The food scene in Portland, Oregon, often feels split between two objectives: one-upping the status quo with dishes you don't often find here, and reinforcing an obsession with comfort food. At Sweedeedee, a newish brunch spot in North Portland that entered my radar when Michael Russell of the Oregonian called it the "brunch find of the year," you'll find tradition and the unexpected coexisting harmoniously.
A quick glance at the corncakes plate ($10) may not strike you with the notion that it's particularly noteworthy. Flapjacks (of the corn variety, not that you'd know to look at them), eggs, bacon, and maple syrup? You can just go to Denny's for that stuff, right? You could, but none of it would be prepared with nearly the prowess of the Sweedeedee kitchen. Corncakes are a crapshoot on any menu, typically resulting in flat, dry, bland discs better suited for winging across an open field, but here the cornmeal-rich batter achieves a sweet and salty balance that's satisfying enough on its own as to render the accompanying dish of syrup unnecessary. Fat and moist, yet not undercooked, they're hearty breakfast fare worthy of your attention.
Don't ignore the rest of the plate, though. The baked eggs emerge from the oven impossibly tender and elicit a delightful crunch courtesy of a sprinkling of flaked sea salt over the golden yolks. Three strips of bacon, neither too crispy nor too chewy and pleasantly free of grease, nestle against the syrup cup, dying to go for a swim to hit even more sweet-and-savory notes. And the addition of braised greens is a master stroke; they provide much-needed bitterness to the indulgent array of sugars, fats, and proteins occupying the remaining real estate on your plate.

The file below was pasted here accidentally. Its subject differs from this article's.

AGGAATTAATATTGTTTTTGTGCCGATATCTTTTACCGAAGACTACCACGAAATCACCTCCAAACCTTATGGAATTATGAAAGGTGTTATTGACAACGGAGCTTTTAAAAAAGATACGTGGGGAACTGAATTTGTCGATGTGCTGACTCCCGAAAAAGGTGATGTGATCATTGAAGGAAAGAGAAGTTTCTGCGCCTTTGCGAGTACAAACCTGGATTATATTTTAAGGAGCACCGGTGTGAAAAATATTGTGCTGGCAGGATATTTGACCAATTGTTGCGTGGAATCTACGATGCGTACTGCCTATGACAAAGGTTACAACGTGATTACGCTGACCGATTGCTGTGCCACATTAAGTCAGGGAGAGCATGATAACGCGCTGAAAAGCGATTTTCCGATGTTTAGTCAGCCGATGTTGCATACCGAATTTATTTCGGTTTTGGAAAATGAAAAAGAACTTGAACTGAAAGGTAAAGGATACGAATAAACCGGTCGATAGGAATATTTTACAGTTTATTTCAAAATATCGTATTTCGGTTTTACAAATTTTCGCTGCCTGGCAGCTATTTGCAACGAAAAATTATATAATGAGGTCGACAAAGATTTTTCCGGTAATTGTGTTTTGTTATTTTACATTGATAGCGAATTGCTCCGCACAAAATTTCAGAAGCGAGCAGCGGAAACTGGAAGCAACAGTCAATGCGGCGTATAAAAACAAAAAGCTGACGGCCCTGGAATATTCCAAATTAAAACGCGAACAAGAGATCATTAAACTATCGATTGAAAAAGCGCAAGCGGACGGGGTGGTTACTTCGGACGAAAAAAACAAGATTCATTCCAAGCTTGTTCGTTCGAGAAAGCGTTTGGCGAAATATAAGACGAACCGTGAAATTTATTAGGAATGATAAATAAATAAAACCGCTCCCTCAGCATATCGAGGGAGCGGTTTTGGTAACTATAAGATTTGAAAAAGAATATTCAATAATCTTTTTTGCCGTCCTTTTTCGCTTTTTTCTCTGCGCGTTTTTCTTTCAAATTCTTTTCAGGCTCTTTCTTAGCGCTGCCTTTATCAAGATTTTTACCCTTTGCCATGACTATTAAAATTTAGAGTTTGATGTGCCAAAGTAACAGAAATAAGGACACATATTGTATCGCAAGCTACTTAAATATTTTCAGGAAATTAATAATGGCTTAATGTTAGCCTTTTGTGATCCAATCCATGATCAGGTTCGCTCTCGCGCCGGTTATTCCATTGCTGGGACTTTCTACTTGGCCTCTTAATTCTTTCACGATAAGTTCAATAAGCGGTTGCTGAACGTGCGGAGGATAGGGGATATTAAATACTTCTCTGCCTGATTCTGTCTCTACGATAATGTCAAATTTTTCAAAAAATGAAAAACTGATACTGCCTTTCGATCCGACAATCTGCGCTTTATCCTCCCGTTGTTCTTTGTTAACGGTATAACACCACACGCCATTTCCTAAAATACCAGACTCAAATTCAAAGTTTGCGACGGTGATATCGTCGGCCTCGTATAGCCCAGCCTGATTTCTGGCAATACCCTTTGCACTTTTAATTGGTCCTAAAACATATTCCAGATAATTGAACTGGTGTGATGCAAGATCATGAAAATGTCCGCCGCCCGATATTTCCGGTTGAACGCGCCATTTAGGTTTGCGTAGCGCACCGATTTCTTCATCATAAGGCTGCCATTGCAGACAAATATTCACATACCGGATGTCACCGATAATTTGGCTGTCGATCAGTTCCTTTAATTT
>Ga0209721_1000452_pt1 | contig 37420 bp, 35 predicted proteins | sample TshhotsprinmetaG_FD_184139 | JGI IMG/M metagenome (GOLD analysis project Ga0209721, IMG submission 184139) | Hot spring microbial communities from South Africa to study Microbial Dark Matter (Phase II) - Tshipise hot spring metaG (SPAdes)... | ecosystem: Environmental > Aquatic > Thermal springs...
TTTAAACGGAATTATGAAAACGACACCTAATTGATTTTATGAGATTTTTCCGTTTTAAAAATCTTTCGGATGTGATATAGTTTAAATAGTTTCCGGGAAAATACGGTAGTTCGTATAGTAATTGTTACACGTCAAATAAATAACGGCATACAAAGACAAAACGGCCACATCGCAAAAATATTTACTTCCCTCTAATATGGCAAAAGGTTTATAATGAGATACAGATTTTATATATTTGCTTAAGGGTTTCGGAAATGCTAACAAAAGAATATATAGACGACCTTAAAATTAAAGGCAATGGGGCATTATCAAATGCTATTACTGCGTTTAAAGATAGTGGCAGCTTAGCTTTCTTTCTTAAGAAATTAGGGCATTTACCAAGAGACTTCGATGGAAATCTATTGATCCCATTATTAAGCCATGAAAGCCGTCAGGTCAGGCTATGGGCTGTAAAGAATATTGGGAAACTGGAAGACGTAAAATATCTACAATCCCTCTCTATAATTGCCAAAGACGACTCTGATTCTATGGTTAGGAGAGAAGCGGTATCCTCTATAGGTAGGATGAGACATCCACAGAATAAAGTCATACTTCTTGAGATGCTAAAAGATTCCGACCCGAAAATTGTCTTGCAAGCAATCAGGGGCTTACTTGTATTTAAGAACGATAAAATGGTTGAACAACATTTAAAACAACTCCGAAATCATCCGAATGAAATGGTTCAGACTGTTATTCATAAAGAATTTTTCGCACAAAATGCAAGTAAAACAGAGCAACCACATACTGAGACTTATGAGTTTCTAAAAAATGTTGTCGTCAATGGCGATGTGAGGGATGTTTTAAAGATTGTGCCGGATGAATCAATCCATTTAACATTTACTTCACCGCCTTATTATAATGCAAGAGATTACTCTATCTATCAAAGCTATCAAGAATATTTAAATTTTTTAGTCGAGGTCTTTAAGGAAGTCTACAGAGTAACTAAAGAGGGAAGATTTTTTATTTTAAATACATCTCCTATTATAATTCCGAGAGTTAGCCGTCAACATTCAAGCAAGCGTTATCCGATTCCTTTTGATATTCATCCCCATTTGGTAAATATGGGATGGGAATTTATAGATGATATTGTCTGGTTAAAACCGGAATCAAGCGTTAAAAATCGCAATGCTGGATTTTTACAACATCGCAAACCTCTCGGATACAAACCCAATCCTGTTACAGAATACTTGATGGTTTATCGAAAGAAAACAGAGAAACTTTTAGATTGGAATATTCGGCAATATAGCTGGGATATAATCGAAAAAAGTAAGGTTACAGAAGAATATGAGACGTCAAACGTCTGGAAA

It's all quite filling, but don't leave the restaurant without ordering one of the most surprising desserts I've come across in ages: the honey pie ($4). It tastes like nothing I have ever eaten. Plenty of Pacific Northwest honey went into its creation, yet no honey to cross my palate tastes anything like this. I picked up notes of caramel and butter in the custard-like filling, and the sweetness is tempered by the application of sea salt and the plainspoken crust that shatters into flakes when attacked with your fork.
Word is getting out, and Sweedeedee is already drawing more diners than perhaps the kitchen is able to handle at its current capacity, so plan to get here before others in the neighborhood get the same idea you do.
About the author: Adam Lindsley is a Pacific Northwest-based writer, musician, and the author of the pizza blog, This Is Pizza. You can follow him at @ThisIsPizza on Twitter. He thinks Belgian beer is just tops.